EDF has decided to move Dungeness B nuclear power station in Kent into the defuelling phase with immediate effect.
Since September 2018 the station has been in an extended outage in which EDF has been managing a range of unique, significant and ongoing technical challenges that are not found at the other six AGR power stations. Although many have been overcome, new detailed analysis has further highlighted additional station-specific risks within some key components, including parts within the fuel assemblies.
As a result, EDF has taken a decision not to restart the plant but to move it into the defuelling stage. The final generation of electricity in 2018 means the plant ran for 10 years longer than its original design life, and in line with expectations when it was acquired by EDF in 2009.
Since it came online in 1983, Dungeness B has generated enough low carbon energy to meet the needs of every home in Kent for more than 50 years. The station has also helped the UK avoid the emission of almost 50m tonnes of carbon dioxide and contributed more than Ł1bn into the Kent economy.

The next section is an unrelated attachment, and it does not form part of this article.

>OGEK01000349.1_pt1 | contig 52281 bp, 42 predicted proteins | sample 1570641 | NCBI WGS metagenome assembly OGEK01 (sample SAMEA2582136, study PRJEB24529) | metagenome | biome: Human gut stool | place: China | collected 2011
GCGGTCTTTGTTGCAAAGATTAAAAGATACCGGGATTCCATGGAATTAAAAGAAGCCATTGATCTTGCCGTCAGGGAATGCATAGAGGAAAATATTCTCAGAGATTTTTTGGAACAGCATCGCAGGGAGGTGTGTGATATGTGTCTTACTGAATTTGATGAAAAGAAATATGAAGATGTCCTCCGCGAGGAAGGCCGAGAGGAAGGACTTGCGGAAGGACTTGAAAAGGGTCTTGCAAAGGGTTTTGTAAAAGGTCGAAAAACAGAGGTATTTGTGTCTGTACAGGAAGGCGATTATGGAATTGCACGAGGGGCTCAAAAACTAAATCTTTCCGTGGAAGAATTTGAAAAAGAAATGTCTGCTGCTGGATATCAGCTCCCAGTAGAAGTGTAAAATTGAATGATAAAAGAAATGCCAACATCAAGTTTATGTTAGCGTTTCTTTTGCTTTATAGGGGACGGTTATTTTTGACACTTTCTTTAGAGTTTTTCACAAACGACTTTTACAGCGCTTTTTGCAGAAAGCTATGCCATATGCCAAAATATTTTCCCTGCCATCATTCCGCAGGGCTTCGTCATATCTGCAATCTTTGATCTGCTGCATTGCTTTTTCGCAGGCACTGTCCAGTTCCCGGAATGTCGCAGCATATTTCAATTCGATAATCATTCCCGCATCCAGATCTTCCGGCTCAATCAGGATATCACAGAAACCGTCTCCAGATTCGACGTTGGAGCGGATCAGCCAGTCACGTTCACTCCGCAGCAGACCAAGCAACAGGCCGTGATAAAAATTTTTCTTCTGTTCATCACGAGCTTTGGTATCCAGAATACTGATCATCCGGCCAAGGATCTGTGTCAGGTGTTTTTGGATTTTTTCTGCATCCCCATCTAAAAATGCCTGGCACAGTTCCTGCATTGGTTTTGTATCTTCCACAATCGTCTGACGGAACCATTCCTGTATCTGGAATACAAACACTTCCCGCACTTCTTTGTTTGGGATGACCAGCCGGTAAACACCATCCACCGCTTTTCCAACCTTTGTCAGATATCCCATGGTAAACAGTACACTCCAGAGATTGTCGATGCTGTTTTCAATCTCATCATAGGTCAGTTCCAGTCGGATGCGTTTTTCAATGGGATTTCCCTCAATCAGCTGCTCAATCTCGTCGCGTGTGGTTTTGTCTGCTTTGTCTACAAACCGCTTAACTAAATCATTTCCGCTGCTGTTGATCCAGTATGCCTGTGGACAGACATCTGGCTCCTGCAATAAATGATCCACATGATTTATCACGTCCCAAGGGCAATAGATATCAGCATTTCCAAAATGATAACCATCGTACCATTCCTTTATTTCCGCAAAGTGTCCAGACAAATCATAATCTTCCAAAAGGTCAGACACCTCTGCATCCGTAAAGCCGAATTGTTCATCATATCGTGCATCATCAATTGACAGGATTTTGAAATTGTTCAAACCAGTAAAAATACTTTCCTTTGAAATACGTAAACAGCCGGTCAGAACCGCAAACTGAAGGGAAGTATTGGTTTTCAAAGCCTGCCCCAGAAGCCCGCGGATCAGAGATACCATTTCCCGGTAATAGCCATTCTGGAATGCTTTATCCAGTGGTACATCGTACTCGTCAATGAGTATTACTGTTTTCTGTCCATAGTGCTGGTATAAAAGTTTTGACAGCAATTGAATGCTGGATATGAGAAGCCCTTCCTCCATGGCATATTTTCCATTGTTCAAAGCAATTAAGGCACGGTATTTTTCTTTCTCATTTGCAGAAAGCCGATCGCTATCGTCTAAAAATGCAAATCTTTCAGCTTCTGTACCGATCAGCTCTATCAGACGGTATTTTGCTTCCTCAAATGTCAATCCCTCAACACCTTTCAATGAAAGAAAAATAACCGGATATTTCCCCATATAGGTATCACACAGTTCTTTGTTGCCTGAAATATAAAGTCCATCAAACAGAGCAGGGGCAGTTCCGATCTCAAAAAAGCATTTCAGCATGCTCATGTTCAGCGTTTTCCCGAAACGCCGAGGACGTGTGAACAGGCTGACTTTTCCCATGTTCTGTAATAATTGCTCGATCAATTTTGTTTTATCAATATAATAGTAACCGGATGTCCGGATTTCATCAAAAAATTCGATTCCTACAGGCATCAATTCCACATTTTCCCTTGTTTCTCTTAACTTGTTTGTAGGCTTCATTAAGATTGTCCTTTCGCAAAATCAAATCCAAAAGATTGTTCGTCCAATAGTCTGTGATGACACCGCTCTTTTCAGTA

Construction began at Dungeness B in 1967. It was to be the first of a new wave of UK nuclear power stations and has a design not copied anywhere else in the UK fleet. The plant connected to the electricity grid in 1983. The original design life was 2008 and this was extended following investment in the plant at that time and subsequently. In 2016 Dungeness had its best ever year, generating enough energy to meet the needs of some 2 million homes.
John Benn, Station Director at Dungeness B said: “This power station has been a cornerstone of life in Kent for decades. It is a very special place and the team has a real sense of family – we are part of the community.
“EDF has had to make a hard decision – but it is the right one. It gives our teams, our community and our business a clear understanding of the future.
“I’m enormously proud of everything the team at Dungeness has achieved. Our low-carbon electricity has helped Britain over the past four decades and we have provided this part of Kent with vital jobs for generations. This marks the beginning of the next chapter in this station’s story. We will now plan the defuelling operations, a job we expect will take several years, and one that provides ongoing opportunities for our staff and their specialist skills.”
Defuelling is the first stage of decommissioning a nuclear power station and a process which involves continued use of EDF’s uniquely experienced teams, and specialist supply chain companies, preserving an important source of jobs in Kent and the surrounding area.